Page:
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by Richard J. McNally
Belknap Press, 2003
Review by Gerda Wever-Rabehl, Ph.D. on Sep 16th 2005

Remembering Trauma

"If faced with a choice between being miserable and not knowing why, and being miserable and being able to blame someone else, may people will choose the latter". (McNally, p. 231)

Remembering Trauma by Richard J. McNally is a refreshing text. It bluntly challenges some of the most contested and controversial issues in the study of trauma and its effect on memory and deflates the many myths and illusions that are still obscuring our understanding of memory and trauma.

Take for example the still commonly held belief that survivors of trauma somehow develop skills to get rid of disturbing thoughts related to the traumatic event. McNally calls this commonly accepted theory of traumatic amnesia "psychiatric folklore" as there simply is no convincing evidence to believe that we can banish traumatic memories and retrieve them later on. Laboratory research for example, reveals that abuse survivors are no better at forgetting than anybody else. Survivors rarely forget trauma, unless there is physical damage to the brain. And the intense emotions experienced by people during a traumatic or stressful event enhance the memory for central aspects of the experience rather than making them subject to amnesia. This, asserts McNally, makes perfect sense from an evolutionary standpoint. Indeed, it is hard to envision how for example the Cro-Magnons would have made it through the ice age for as long as they did had they suppressed all memories of stressful saber-tooth attacks. From an evolutionary standpoint, one can really only image memory-structures allowing for, even enhancing, memory for dangerous or otherwise significant events to evolve. McNally exhibits much of the research in support of traumatic amnesia as troubled by sloppy data, misinterpretation and conceptual as well as empirical problems. The evidence for traumatic amnesia is, in a word of McNally, seriously flawed.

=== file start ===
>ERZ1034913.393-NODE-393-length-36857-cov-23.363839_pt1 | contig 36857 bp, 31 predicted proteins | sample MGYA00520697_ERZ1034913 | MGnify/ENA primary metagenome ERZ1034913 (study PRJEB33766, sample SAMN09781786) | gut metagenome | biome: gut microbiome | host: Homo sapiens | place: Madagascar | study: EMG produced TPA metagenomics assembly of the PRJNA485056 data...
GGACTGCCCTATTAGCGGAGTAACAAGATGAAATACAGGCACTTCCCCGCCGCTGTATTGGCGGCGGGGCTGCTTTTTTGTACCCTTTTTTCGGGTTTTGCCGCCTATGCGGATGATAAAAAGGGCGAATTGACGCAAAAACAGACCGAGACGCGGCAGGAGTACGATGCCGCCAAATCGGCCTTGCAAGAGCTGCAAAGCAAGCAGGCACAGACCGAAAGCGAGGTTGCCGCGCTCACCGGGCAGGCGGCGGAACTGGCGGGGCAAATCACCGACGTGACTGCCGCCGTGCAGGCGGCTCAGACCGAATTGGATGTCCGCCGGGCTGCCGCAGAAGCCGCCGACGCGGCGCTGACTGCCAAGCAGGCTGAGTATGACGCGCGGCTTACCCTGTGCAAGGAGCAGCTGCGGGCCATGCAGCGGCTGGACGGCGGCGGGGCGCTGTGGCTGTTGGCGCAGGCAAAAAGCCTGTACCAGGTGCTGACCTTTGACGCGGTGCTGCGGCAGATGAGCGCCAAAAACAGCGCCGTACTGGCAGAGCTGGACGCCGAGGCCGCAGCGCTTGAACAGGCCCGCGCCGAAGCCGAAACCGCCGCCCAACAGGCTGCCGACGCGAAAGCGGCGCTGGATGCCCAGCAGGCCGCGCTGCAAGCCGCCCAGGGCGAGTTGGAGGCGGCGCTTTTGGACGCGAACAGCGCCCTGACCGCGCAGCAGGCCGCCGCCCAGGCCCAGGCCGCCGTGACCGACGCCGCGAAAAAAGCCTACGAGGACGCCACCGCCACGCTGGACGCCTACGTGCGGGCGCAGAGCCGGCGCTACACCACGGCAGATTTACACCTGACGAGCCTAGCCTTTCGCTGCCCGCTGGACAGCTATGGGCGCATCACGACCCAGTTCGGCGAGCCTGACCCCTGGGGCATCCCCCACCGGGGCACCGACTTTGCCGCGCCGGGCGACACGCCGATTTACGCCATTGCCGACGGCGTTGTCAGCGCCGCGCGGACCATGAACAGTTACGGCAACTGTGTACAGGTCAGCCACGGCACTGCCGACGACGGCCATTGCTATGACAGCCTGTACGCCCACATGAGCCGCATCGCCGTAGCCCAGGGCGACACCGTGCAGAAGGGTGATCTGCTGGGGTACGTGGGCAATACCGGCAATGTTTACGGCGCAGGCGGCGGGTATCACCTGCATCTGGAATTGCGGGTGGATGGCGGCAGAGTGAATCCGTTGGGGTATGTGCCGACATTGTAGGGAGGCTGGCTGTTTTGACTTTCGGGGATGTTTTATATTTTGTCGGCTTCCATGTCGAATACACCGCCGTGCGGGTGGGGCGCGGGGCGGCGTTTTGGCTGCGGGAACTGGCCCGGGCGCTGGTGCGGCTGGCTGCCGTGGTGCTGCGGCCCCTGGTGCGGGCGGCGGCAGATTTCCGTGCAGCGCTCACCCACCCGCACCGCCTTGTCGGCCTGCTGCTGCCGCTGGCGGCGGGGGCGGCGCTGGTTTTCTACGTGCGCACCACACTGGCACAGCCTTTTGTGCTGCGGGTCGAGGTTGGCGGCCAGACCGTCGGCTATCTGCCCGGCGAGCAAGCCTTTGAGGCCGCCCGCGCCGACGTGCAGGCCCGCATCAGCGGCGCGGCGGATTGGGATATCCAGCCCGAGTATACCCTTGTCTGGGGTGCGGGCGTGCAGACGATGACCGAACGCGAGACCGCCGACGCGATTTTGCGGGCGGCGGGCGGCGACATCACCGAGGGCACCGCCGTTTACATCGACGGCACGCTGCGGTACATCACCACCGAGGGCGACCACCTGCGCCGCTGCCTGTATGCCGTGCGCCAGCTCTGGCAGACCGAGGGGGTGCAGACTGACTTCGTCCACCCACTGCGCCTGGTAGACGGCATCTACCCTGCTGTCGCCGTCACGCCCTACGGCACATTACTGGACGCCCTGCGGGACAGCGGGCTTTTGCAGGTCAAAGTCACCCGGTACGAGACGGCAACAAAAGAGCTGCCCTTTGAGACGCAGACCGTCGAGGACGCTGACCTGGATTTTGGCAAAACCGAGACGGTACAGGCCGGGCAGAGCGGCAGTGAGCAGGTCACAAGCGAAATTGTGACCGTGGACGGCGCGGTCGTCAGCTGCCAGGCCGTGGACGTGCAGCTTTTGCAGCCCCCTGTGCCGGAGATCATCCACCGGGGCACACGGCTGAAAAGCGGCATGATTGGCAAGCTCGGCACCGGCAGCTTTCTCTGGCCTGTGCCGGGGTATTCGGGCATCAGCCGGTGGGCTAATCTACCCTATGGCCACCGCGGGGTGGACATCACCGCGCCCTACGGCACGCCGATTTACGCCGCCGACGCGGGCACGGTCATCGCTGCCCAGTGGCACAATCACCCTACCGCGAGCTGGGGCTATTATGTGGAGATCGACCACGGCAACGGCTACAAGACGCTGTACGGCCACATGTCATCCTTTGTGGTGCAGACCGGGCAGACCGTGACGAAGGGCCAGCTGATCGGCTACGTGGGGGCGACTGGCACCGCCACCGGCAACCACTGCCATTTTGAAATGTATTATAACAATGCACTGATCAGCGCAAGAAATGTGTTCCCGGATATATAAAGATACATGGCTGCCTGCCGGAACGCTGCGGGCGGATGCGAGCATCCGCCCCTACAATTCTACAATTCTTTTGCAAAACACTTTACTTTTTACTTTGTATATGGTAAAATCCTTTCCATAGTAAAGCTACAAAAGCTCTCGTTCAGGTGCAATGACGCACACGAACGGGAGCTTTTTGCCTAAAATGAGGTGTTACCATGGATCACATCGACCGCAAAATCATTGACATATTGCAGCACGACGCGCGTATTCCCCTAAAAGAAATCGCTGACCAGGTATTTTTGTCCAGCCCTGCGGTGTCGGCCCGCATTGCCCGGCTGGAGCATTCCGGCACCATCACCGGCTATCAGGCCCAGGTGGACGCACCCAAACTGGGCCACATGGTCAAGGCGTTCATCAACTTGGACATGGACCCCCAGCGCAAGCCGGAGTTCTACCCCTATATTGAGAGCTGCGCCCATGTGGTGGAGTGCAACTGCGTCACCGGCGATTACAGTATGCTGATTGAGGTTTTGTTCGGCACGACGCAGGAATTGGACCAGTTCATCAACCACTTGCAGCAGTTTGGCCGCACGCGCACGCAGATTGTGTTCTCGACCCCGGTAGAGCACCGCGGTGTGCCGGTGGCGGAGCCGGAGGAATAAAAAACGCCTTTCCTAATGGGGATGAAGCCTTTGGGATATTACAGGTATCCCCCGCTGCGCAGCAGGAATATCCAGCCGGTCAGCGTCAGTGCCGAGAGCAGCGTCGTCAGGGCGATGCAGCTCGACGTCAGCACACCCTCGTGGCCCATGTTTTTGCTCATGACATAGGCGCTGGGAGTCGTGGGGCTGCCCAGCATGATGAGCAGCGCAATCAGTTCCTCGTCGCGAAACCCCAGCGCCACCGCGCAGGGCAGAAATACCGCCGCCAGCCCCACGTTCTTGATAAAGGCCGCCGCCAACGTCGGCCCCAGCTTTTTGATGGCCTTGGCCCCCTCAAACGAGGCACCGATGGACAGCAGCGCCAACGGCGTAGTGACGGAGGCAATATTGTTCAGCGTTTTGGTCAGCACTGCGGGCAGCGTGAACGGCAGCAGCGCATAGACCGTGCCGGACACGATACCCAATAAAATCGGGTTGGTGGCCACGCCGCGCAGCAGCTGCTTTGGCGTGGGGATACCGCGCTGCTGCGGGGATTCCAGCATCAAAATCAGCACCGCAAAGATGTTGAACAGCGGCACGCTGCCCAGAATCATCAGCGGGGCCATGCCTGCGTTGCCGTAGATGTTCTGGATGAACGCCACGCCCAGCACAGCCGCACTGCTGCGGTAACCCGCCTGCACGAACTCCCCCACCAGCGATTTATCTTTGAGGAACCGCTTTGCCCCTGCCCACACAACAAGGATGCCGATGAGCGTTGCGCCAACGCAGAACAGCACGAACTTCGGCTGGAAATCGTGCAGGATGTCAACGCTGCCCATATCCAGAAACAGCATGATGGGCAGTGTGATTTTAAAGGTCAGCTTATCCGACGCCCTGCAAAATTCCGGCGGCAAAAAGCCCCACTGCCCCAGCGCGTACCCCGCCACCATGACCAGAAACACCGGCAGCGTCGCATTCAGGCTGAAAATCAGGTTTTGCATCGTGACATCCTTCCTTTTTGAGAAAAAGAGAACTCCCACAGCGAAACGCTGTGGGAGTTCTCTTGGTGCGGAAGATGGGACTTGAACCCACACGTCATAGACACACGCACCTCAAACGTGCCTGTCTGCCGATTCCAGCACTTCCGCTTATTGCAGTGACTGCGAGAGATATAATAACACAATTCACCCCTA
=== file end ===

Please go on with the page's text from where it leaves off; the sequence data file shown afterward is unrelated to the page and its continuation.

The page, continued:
Another contested issue in the field of trauma that McNally challenges in Remembering Trauma is that of false memories. Would you think it is possible for someone to remember a traumatic event that never actually happened? Well, it is. No matter how absurd the idea may seem, McNally explains how people do occasionally remember violence that never came about and how they end up experiencing the emotional distress befitting the traumatic nature of the "remembered" events. One of the most amusing examples given by McNally to illustrate this remarkable notion is that of "alien abductees" -- people who recover, usually under hypnotic procedures, memories of having been abducted by space aliens (coincidentally, McNally notes that seventeen percent of Americans believe that space aliens have abducted people for use in medical experiments). McNally describes and evaluates the research on recovered memories. Not only, says McNally, do the narratives of "alien abductees" clearly show that people can develop false memories, psychotherapy sometimes contributes to this phenomenon when suggestive and flawed psychotherapy produces false accounts that clients take for genuine memories. Memory is, says McNally, reconstructive- and the nightmares and flashback often associated with the recollection of traumatic experiences are not, despite the pervasive and persistent tendency of popular culture to portray them as such, anything like reruns of the same horror movie. Instead, recollection requires reassembly and this reassembly is not flawless. Stronger still, it is possible to reassemble a memory of something that never took place. Throughout the 1980s for example, many people recovered memories of horrifying but non-existent satanic abuse rituals. During the same time-span, children began disclosing memories of ritual abuse at the hands of day care workers- that never occurred. These memories were by and large recovered in psychotherapy, prior to which very few people knew they had been victimized.